Begin with making groups of approximately five persons and provide each group with a pair of scissors, a pack of blank A4 paper, a red pencil and yellow and pink post-it’s. A slice of pizza is made of a half A4 cut diagonally with a fold on the wide side (pizza base), colored with red pencil (tomato sauce) and covered with three pink (ham) and yellow (cheese) small pieces of post-it’s. Each group makes one oven from a piece of A4 paper. The maximum baking capacity of the oven is three pieces at a time and it takes thirty seconds to bake the three slices.
During these thirty seconds it is not possible to open the oven. After explaining the game, the groups get some minutes to discuss an approach for their production process. On your sign the groups start producing as many pizza’s as they can in about ten minutes. When the time has ran out, the production process is stopped and the productivity of each group is measured. For each baked slice of pizza a group gets ten points. However, what the groups did not know on forehand is that for each piece of unbaked pizza base four points will be subtracted, and for each piece of unbaked ham or cheese one point will be subtracted. This results in groups who have blindly produced a mass of ingredients ending up with a lousy score.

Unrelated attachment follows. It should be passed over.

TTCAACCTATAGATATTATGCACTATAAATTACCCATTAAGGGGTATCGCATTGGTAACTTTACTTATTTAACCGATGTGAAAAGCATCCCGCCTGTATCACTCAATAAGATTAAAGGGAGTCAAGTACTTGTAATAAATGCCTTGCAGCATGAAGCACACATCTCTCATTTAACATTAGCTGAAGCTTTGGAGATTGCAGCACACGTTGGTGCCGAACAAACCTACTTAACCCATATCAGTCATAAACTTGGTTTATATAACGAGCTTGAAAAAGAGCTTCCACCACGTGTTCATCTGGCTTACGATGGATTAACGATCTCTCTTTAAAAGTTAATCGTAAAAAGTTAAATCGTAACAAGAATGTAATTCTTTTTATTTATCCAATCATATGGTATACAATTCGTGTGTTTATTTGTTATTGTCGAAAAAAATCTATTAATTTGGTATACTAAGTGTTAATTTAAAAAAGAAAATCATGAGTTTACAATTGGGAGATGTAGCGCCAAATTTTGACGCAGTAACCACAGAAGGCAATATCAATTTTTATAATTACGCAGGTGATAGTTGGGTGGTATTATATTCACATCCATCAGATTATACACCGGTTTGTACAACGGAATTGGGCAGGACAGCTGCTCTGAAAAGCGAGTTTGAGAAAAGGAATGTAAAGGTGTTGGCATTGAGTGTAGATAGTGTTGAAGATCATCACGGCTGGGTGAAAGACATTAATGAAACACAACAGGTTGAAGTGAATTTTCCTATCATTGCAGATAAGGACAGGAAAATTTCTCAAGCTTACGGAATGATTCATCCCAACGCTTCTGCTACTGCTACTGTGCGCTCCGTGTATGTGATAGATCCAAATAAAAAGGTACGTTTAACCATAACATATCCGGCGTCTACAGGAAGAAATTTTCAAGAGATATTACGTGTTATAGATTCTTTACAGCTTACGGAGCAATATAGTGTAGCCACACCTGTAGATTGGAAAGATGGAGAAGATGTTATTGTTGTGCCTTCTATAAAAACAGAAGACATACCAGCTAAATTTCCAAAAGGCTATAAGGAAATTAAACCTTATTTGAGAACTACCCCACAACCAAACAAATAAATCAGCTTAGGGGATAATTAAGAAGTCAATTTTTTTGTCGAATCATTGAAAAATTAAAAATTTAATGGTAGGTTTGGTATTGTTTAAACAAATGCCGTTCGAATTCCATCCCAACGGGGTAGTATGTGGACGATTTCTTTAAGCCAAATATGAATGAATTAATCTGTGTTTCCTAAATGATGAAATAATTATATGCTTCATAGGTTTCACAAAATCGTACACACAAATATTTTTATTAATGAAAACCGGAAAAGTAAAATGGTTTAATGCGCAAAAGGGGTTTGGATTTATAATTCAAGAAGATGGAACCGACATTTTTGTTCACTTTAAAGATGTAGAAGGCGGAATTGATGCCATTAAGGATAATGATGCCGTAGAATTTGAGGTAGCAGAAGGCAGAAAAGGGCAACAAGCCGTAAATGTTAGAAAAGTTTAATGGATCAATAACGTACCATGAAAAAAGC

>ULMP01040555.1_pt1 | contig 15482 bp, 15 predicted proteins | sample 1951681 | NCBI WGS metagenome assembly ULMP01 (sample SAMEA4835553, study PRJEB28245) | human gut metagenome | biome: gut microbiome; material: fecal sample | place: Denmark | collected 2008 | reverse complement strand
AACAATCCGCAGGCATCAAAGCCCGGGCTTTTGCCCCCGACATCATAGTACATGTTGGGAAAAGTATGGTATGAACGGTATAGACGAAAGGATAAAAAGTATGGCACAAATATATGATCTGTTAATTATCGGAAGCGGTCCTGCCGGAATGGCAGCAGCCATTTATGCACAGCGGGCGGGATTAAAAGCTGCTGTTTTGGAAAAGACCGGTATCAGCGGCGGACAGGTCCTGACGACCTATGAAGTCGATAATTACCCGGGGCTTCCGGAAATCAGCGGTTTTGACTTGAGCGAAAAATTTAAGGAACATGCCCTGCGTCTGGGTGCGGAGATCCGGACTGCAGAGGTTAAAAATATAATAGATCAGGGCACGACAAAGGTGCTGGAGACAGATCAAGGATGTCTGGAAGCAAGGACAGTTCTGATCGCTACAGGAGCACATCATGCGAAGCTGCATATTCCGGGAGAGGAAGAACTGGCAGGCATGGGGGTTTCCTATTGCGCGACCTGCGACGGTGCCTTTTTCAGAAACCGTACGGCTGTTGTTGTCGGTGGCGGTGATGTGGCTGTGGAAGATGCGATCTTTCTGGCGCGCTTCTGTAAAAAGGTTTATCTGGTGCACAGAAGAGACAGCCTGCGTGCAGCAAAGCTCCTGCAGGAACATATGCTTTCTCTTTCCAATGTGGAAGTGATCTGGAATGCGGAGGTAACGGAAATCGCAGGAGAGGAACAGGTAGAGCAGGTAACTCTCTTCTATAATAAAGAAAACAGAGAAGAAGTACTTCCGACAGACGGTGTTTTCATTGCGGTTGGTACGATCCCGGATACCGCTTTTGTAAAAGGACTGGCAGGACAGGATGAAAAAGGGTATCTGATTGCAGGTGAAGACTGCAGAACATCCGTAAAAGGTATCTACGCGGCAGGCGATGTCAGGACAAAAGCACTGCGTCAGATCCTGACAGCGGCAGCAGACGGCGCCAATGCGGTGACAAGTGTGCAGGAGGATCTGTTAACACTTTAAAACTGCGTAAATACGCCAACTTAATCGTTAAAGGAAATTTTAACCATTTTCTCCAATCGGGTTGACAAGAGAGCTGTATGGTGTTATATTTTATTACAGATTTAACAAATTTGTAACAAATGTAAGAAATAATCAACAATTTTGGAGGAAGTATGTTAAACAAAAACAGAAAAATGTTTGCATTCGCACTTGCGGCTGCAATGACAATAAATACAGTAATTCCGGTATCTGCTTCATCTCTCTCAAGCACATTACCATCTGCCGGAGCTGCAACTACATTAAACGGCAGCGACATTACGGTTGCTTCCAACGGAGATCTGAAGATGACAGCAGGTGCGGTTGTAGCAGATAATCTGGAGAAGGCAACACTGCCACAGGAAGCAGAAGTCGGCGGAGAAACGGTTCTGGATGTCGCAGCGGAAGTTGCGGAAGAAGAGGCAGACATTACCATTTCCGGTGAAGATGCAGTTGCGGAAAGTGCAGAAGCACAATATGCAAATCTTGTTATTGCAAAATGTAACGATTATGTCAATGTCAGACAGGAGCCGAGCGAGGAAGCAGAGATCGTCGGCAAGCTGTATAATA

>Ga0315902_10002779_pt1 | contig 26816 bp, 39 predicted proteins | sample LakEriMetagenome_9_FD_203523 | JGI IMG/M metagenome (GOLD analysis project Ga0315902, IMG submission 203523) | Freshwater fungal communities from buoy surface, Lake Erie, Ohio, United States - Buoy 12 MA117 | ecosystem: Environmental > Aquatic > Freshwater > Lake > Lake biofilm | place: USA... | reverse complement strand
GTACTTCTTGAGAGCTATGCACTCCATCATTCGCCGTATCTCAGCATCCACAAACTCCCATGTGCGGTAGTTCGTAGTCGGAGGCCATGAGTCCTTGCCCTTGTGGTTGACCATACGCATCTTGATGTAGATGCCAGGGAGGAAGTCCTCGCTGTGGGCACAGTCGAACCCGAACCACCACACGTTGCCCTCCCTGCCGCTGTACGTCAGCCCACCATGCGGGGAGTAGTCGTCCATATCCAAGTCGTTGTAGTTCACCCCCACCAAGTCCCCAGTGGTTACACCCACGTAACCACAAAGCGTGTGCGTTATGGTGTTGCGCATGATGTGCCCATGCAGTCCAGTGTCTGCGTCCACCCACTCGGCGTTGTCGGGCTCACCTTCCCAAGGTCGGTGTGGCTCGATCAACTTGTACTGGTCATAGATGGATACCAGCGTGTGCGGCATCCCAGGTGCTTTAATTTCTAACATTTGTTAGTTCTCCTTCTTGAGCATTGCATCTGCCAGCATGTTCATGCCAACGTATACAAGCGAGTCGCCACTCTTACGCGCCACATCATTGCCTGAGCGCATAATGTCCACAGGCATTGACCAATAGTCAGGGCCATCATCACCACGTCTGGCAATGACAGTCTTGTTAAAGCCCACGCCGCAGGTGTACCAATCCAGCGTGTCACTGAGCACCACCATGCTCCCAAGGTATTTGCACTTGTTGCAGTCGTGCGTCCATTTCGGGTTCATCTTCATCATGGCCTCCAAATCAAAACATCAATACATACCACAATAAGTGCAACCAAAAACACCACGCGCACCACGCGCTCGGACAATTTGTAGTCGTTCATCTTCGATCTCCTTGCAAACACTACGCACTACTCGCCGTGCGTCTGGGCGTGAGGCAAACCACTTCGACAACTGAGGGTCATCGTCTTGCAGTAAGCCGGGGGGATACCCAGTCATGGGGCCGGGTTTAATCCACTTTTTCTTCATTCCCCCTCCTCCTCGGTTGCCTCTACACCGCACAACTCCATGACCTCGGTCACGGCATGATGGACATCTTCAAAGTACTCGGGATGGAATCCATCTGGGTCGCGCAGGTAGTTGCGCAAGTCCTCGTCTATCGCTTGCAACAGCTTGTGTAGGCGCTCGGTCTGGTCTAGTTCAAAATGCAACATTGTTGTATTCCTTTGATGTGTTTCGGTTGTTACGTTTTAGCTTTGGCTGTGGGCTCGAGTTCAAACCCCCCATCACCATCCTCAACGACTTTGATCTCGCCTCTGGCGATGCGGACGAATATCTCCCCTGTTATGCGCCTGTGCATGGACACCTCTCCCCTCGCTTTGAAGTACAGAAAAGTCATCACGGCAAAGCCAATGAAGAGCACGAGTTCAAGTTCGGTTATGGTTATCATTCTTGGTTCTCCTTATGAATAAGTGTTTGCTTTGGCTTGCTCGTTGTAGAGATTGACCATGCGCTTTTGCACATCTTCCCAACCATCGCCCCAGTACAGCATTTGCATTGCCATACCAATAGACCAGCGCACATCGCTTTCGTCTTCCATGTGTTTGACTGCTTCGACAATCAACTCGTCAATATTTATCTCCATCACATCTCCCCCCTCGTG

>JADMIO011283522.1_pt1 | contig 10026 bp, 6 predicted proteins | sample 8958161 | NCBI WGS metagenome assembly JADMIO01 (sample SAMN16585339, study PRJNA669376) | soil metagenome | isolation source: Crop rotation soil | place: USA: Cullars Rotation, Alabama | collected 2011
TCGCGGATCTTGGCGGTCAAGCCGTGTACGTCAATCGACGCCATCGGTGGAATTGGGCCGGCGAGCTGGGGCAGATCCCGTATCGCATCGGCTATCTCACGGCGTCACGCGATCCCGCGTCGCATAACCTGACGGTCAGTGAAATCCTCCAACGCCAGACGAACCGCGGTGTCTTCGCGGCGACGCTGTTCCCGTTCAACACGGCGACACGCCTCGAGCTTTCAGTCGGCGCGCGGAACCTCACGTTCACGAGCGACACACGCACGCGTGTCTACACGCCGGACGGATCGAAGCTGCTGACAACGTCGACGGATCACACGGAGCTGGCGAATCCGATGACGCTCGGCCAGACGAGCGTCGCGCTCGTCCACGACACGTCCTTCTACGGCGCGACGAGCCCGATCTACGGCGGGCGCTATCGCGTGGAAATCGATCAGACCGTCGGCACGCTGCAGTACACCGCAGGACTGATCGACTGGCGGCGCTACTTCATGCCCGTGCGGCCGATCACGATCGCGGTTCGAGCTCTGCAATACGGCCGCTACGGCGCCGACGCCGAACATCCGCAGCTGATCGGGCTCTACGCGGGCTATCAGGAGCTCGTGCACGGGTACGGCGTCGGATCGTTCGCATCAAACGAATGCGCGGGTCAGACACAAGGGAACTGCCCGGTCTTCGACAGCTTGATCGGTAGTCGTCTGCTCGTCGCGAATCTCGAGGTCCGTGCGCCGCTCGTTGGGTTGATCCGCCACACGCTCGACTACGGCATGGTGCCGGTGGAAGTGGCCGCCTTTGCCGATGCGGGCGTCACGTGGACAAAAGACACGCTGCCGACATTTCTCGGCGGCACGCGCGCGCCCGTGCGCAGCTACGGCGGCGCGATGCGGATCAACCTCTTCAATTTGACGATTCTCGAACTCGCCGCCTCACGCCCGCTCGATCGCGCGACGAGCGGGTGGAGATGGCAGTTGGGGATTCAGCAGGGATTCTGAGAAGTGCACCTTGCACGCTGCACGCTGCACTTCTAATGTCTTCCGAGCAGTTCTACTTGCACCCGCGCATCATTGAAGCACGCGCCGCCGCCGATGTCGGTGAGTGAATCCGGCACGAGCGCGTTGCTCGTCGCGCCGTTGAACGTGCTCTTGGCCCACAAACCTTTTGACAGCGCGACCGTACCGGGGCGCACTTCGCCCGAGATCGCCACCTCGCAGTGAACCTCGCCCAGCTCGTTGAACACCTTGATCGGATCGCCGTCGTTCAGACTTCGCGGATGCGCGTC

After this first round the groups get some time to evaluate and improve their production process. A second round of producing pizzas follows and after this round the final score will determine which group has produced pizzas most efficiently. Although it is nice to win the game, it is much more important that each group gets insight into the improvements made in their production process. After producing too many ingredients during the first round, they probably introduced some kind of limit to the number of ingredients being produced. In Kanban terms: they created a WIP limit to control their process and be more efficient. Workflow analysis
Ready to serve
Interestingly, the workshop’s final analysis revealed that each group had a different bottleneck in their production process. Where one group identified the oven’s limited production process as their bottleneck, another group produced ingredients too slowly because they became too careful after the first round. To me this is evidence of how dynamic and challenging life in a development team is. Depending on the team and the project you will always be facing different challenges for creating and maintaining an efficient development process. For some of them Kanban can be a solution and the Pizza Game is a great and fun way to get to know it.